Do the hard work for them.?Don’t rely on your clients fumbling for your business card that is hiding somewhere; keep in touch with your clients on a regular basis so that your email address is front and centre for them,

Credit where credit is due.?Say thank you and say it loud and often. If a client refers a new client to you, send them a thank you card or email or pick up the phone and call them just to tell them how much you appreciate their support. You can even follow up with something you know they’ll like – a magazine subscription or voucher, a bottle of red, or a great book that is related. Often it can be considered an unnecessary expense, but just think, it may cost you $300 for a local press ad that may generate a couple of calls and one appointment, but $40 on a magazine subscription or bottle of wine to a client that isn’t expecting it is a great return for that one brand new client, and will probably encourage them to refer you ten times over. A quick shout out on your social media sites is a good idea too to prompt other clients to do the same thing – “Happy to help the mate of a great long-term client today with the right [product/service]. ?Thanks to all of you for your great referrals that help me grow my business.”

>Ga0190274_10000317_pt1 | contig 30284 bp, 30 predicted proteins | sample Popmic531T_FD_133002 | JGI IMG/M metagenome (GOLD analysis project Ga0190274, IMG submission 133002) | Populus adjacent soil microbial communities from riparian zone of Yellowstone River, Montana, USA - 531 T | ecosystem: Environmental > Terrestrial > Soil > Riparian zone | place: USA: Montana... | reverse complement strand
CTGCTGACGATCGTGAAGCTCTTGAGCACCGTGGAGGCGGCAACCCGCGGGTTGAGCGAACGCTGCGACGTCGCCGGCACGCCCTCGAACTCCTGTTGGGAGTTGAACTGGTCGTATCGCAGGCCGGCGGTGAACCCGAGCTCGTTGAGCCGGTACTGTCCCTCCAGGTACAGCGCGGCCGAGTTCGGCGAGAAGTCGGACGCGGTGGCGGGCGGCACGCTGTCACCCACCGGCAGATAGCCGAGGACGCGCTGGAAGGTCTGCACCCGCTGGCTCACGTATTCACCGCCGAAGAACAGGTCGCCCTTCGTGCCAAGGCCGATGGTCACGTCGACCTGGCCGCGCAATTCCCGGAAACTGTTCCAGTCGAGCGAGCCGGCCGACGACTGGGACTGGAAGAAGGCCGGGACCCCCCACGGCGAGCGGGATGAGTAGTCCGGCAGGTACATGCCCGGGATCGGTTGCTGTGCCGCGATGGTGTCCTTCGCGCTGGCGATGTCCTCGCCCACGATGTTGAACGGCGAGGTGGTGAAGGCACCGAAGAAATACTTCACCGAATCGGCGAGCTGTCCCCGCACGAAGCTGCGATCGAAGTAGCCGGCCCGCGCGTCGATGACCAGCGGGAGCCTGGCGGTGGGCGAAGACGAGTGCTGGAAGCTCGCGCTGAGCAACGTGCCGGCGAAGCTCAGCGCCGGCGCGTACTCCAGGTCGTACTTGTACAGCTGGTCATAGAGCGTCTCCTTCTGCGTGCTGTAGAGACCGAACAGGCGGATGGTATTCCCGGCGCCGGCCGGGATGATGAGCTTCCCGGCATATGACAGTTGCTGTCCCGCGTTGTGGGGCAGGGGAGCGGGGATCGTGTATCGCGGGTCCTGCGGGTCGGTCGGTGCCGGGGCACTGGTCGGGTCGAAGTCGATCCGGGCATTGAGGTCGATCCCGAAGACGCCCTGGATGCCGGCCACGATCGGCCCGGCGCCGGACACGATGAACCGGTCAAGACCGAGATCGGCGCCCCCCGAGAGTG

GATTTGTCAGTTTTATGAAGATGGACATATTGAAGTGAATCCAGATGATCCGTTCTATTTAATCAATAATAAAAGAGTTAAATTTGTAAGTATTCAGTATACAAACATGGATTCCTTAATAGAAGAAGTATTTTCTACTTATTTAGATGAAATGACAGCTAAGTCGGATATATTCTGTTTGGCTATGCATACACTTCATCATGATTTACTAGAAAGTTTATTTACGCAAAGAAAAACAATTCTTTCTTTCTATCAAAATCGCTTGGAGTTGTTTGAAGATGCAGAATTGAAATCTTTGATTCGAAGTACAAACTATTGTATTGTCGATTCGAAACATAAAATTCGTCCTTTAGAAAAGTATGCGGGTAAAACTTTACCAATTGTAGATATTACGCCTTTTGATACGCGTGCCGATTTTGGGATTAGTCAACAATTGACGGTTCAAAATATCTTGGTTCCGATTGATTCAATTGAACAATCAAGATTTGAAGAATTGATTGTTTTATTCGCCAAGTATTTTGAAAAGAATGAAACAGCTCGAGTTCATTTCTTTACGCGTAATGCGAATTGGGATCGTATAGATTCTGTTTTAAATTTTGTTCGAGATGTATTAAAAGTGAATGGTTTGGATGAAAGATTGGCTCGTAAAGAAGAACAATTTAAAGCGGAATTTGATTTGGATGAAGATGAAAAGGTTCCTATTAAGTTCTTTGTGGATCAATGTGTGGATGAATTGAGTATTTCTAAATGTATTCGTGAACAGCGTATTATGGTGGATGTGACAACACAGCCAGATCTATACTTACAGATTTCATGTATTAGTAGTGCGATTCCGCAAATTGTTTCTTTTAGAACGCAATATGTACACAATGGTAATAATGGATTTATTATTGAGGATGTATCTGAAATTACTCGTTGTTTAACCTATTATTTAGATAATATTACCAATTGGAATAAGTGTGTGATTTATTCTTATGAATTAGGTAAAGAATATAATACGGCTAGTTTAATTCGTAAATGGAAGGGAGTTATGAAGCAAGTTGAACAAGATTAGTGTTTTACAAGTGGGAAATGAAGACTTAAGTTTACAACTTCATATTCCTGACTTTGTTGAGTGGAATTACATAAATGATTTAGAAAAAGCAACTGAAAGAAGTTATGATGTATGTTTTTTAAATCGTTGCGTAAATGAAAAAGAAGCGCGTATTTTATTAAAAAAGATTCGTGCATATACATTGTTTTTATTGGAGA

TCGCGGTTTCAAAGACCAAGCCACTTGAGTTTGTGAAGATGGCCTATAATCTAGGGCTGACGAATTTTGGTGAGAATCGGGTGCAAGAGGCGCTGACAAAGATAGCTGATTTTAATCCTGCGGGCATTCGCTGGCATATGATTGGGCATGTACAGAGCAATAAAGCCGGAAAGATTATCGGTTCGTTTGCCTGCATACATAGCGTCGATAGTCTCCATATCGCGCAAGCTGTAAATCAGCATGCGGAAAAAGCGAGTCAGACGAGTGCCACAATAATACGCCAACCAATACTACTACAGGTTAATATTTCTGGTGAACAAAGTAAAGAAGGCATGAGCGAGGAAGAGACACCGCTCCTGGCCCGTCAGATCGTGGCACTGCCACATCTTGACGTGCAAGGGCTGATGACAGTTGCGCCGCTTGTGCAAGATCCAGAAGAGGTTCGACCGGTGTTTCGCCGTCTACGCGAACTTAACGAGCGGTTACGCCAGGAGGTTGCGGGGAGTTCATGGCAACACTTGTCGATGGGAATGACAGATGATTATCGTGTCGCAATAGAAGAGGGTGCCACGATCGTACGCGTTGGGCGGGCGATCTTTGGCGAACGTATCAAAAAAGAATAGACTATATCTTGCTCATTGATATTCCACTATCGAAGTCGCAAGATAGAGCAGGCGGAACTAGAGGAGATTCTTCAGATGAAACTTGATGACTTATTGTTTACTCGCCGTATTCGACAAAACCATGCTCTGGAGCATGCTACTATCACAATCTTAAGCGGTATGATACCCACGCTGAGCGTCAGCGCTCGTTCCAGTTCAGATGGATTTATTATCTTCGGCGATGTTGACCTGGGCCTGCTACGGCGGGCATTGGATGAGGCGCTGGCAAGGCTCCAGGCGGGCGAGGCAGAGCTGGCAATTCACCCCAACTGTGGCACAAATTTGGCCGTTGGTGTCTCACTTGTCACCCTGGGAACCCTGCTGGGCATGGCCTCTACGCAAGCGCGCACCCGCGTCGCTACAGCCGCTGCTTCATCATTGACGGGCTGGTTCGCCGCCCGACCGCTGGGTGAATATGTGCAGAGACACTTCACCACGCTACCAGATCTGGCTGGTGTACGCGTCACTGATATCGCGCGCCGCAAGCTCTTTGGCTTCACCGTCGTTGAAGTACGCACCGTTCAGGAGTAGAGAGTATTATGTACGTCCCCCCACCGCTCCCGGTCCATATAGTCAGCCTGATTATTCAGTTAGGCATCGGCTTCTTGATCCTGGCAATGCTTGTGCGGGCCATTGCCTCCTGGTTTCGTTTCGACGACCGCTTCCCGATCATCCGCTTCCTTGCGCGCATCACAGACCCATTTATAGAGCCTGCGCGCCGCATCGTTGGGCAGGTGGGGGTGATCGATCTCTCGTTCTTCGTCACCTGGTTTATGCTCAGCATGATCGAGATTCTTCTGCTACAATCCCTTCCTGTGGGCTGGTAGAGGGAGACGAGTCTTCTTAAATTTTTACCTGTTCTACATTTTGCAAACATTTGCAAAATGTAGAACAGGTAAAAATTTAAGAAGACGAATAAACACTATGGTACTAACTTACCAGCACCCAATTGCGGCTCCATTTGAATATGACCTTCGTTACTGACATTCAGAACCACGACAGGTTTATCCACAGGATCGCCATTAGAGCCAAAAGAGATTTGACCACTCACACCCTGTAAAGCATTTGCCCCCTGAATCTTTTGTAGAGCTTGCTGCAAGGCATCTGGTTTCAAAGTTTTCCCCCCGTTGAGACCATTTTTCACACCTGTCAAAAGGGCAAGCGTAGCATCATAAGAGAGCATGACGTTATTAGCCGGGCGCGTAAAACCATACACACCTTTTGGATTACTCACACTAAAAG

Don’t forget the bigger picture.?All marketing initiatives and tactics work best when they are part of a more comprehensive strategy that entails elements such as growing your industry networks, talking to your local media and encouraging them to run a piece you pitch to them and being an active member of your local community. Often a client will refer you but it’s not until that prospect is reminded of you via something?they’ve?read about you in their local paper, or seen your latest social media post on Instagram or Facebook.